Relatives of victims of Augusto Pinochet's military rule in Chile have protested against plans to pay homage to the late general this weekend.
They held a rally in Santiago, calling for the screening of a new pro-Pinochet documentary to be banned.
The relatives say it is insensitive, but the government says it is a private event and it will not intervene.
More than 3,000 people disappeared or were killed during Gen Pinochet's rule, which ended in 1990.
Gen Pinochet, who ruled the South American nation for 17 years, died in 2006.
The protesters held a rally at a former detention and torture centre in the Chilean capital.
Many wore photos of their relatives.
"In Chile, state-sponsored terrorism existed. Forced disappearances existed. Torture existed. Executions. And the systematic violation of hundreds of Chileans. We cannot allow this. We can't allow a tribute to this," Alejandra Arriaza, of the Corporation for the Promotion and Defence of People's Rights was quoted as saying by the AP news agency.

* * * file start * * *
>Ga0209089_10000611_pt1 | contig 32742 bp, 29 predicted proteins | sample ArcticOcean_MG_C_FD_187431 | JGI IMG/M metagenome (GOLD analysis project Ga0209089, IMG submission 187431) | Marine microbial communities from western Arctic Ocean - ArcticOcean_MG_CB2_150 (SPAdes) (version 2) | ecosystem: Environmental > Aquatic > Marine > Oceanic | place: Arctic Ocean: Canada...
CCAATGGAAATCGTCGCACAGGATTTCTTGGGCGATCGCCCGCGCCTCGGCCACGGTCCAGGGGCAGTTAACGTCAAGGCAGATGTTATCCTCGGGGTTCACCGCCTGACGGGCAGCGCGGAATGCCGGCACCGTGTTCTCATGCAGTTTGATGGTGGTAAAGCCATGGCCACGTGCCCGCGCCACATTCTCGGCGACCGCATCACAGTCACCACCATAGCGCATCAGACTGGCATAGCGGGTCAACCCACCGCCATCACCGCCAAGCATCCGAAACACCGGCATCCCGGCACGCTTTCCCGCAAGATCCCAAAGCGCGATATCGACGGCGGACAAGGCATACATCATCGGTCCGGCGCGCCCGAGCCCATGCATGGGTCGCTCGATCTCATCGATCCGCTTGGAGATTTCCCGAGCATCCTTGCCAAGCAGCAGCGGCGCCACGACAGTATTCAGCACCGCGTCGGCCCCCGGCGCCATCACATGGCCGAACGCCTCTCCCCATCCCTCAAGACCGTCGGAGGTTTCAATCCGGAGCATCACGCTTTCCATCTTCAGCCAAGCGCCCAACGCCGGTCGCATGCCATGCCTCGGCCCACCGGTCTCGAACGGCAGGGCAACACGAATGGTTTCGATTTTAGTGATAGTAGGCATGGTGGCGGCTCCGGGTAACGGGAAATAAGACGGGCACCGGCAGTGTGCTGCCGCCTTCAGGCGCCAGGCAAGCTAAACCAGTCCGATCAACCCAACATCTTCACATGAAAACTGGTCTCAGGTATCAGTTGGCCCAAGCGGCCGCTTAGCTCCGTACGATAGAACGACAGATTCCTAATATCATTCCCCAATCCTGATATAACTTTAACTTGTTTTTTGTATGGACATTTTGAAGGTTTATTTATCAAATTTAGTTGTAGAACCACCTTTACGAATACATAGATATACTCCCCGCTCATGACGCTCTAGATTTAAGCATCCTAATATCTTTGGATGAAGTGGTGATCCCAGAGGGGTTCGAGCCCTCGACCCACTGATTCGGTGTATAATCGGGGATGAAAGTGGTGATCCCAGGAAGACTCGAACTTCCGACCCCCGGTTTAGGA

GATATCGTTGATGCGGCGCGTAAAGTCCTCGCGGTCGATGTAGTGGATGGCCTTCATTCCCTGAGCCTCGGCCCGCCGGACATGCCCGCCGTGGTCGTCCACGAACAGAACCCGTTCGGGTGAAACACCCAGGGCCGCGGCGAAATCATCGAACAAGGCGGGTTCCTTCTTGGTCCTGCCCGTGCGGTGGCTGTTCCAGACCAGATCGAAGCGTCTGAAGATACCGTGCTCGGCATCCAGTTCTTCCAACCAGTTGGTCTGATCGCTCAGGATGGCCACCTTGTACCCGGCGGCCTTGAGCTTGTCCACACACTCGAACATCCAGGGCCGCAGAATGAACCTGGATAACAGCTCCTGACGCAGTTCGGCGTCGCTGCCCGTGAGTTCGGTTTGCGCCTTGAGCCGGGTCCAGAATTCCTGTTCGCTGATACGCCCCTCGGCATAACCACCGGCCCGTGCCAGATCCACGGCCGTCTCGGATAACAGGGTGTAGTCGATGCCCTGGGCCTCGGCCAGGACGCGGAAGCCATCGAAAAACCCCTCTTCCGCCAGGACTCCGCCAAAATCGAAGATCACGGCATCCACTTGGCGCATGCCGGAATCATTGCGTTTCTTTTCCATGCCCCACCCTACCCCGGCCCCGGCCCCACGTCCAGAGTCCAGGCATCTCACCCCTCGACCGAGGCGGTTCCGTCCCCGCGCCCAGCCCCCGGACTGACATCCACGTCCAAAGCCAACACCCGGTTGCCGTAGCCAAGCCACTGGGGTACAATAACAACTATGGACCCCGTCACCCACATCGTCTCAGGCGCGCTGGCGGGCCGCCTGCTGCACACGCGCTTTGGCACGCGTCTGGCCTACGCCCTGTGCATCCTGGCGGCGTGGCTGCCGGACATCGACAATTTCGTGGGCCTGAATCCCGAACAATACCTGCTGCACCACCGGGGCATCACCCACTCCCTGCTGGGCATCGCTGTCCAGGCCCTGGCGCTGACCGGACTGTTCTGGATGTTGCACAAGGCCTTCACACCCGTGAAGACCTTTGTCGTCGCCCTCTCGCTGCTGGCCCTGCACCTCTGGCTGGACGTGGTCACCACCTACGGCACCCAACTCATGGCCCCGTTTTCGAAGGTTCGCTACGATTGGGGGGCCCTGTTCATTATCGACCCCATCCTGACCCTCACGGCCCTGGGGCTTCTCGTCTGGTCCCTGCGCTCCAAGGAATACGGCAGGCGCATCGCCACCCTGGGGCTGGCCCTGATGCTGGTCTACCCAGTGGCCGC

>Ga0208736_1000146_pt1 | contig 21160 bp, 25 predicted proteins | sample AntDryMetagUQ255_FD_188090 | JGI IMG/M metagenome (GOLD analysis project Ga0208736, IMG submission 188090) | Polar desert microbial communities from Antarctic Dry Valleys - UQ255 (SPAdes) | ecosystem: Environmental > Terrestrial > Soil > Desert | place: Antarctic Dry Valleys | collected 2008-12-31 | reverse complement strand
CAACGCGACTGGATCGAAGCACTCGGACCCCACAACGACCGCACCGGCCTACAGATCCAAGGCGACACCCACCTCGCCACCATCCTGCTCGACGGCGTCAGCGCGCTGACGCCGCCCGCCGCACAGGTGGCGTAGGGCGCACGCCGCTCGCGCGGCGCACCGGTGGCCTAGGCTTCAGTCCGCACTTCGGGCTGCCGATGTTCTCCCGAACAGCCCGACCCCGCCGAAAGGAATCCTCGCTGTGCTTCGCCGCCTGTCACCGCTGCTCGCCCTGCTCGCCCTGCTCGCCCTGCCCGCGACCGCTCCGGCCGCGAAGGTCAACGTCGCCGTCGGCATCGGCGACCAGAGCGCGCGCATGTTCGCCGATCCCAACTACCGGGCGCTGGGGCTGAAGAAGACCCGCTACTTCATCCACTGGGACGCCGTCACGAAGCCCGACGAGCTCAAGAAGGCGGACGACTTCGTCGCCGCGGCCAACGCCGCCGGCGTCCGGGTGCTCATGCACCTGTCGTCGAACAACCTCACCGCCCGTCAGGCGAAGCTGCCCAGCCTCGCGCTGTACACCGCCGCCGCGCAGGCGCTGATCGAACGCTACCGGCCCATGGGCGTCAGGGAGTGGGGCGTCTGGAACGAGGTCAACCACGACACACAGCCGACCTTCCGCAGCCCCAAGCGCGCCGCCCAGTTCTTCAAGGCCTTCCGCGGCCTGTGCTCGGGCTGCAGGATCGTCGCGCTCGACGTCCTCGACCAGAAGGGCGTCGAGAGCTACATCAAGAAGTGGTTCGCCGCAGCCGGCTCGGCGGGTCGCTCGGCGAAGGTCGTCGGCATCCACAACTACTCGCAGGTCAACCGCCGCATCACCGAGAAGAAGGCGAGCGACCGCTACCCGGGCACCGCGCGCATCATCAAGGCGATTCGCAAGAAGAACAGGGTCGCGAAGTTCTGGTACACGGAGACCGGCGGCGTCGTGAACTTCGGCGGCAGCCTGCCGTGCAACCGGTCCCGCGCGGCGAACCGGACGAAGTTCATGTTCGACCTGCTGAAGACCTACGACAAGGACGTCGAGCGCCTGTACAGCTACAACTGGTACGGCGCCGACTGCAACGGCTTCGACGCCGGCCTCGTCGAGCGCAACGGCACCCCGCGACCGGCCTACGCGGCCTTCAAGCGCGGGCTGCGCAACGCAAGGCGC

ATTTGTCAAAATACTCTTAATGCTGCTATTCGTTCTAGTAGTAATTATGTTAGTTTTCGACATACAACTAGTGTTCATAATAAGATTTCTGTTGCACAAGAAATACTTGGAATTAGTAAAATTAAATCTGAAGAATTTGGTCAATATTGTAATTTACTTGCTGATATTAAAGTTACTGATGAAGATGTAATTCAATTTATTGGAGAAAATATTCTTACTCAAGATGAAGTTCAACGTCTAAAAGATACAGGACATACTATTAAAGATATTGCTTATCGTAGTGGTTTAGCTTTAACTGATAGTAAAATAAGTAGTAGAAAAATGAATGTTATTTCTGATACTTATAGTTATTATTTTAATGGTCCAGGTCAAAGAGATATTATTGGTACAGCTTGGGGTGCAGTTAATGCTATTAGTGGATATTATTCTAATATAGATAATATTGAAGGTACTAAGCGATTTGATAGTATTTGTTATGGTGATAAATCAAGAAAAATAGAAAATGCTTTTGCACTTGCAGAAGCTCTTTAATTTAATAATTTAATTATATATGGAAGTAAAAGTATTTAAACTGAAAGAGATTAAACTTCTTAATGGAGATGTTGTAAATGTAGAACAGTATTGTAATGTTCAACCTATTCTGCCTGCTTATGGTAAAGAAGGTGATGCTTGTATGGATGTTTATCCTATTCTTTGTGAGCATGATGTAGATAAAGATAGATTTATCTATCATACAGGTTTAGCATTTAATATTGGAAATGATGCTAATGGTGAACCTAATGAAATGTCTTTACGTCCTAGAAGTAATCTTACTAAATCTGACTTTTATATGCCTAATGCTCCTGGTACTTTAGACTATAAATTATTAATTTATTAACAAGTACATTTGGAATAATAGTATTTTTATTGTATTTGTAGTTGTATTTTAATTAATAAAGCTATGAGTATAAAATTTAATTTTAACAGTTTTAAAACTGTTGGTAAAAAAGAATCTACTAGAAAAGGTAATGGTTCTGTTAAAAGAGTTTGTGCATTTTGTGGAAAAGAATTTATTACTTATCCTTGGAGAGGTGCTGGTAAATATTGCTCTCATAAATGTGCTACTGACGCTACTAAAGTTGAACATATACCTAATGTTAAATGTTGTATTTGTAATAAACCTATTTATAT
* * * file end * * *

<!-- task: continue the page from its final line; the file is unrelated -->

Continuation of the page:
The documentary, "Pinochet", will be screened in a theatre in Santiago on Sunday.
The organisers say it aims to show Gen Pinochet as he really was, and not as the media portrayed him - as a ruthless dictator.
Right-wing politicians and former members of the Chilean military have been invited.
The controversy shows how divisive Gen Pinochet remains, nearly four decades after the coup that brought him to power, the BBC's Gideon Long in Santiago reports.
For some he was a hero who saved Chile from Communism, but for others he was as brutal murderer who should be reviled, not applauded, our correspondent says.